June 28, 2018
Found! Bigg's Orcas (T65A's & T49A's) Hunt and Play in Rosario Strait
[Tuesday, 6/27/18 - M/V Sea Lion - 5:30PM - Naturalist Erick]
On Tuesday, Captain Mike and myself were on our own with a smaller group of guests on the sunset tour - aka my favorite tour. We went south through San Juan Channel and Cattle Pass to eventually head towards the southern end of Rosario Strait. We were pointed in this direction to look for a Humpback Whale that we had seen during the afternoon trip. On our way there we stopped at Whale Rocks in Cattle Pass to look at the Harbor Seals and Steller Sea Lions sunning on the rocks and playing the in the swift white-water topped tidal currents in this skinny pass. Steller Sea Lions, one of the larger pinnipeds in the Salish Sea, are all slowly headed north for summer breeding season. Here though there a bunch of younger ones who are not of breeding age yet and a few older stragglers still feeding and playing in the waters around the rocks here. They are always so amazing to watch as these fuzzy giants belly-flop into the water and growl at each other for their favorite spots on the rocks. We moved on heading east. Capt. Mike took us into the tiny pass in between the rocky cliffs on the south side of Lopez Island and the tall but small islet called Castle Island.
As we passed into the giant shadow of Castle Island it felt like we could stick our arms out and touch both islands simultaneously, and just at the skinniest part towards our left there was a Bald Eagle perched just a little above eye level on the rocks of Lopez Island. We continued on to Davidson Rock and Lawson Reef on the east side of Lopez Island. We soon saw blows in the distance and we assumed that they were the Humpbacks that we left here earlier, but after I quickly looked at them through the binoculars I saw that it was a group of orcas! Yay!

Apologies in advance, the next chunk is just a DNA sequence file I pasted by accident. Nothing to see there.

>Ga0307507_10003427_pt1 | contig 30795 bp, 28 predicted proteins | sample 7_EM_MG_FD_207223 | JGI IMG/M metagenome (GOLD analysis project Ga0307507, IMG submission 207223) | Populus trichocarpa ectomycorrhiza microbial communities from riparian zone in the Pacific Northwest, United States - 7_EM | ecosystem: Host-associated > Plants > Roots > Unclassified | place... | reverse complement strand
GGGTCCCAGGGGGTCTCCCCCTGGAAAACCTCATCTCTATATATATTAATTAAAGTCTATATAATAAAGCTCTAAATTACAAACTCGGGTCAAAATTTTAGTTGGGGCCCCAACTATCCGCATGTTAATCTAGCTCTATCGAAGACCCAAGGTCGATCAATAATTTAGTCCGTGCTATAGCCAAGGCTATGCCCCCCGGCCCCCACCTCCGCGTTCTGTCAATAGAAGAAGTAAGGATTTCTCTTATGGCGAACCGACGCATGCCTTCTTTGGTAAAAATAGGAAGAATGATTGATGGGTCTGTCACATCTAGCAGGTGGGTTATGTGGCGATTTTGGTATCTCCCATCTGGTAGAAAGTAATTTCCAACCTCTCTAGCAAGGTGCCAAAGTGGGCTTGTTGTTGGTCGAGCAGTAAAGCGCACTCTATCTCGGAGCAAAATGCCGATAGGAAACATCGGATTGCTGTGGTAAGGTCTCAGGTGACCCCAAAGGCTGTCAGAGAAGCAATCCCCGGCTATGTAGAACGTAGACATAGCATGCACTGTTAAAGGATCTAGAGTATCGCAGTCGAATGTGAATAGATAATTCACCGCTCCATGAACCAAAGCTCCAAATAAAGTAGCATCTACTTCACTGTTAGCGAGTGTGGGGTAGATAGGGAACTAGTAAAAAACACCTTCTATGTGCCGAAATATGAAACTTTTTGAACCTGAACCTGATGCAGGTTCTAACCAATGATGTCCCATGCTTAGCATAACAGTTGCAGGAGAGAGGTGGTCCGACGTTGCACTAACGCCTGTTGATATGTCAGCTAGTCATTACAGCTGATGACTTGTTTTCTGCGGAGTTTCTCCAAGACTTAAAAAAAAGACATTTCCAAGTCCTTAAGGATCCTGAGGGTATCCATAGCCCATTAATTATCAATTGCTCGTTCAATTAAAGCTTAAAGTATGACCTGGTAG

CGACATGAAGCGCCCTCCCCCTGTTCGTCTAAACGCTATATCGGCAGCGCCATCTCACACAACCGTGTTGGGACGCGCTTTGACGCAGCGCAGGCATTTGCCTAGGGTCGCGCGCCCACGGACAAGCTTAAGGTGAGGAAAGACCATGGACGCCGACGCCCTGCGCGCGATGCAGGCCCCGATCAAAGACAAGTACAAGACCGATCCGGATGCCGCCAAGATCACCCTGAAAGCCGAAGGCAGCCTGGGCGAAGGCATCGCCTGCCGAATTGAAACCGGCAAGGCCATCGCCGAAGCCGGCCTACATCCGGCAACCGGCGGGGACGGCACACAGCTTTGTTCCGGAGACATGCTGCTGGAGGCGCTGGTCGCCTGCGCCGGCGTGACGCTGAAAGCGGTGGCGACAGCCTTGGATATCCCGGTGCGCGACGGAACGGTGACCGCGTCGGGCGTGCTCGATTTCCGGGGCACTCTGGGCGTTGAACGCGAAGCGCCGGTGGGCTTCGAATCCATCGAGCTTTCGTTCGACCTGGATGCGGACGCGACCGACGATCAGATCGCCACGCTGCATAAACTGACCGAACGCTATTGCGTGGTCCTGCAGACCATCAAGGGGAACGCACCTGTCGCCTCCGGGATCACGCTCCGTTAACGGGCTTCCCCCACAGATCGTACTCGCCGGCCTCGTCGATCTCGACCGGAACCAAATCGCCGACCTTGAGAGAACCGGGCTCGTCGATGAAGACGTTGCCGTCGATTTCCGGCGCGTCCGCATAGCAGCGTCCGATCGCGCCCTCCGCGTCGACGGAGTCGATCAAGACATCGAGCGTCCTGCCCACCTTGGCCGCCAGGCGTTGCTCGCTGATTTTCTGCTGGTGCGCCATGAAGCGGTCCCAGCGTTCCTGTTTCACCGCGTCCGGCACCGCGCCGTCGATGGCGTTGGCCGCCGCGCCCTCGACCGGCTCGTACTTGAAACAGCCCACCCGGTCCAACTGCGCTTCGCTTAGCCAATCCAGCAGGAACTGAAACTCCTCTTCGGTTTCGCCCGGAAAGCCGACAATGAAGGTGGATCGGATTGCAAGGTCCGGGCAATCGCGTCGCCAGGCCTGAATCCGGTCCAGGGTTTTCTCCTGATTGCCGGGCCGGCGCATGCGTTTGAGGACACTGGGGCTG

We approached and saw that it was two family pods of Bigg’s/Transient Orcas. These are the orcas that live in the B.C and Washington waters and feed solely on marine mammals. These two families are the T65A’s and the T49A’s. These two families have been traveling together for awhile now and it was wonderful to see them again. The T49A’s were missing T49A1 who has been traveling solo lately. We paralleled them as they traveled north and as they zig and zagged outside of Watmough Bay we started to noticed all the Rhinoceros Auklets popping up out of the water below with beaks just brimming with baitfish. There was definitely a huge school of fish below us and soon we saw that there was also a few Harbor Seals underneath us as well. The two families converged fast and quickly dispatched their favorite prey in these waters - a Harbor Seal. They shared their prey and quickly ate it as they moved up and down quickly in one spot causing the water to froth a little bit. Then as they finished the playing began.
They began swimming backwards and breaching around. They swam upside down and slapped their tails in celebration after their meal and when they came up to breathe the angle of the sun made rainbows in their blows - rainblows. Well it can’t get much better than that. We left these amazing creatures to their normal evening programming as we wound through tiny passes in between sandy spits and rocky islets around Lopez Sound.
Whale folks what a night,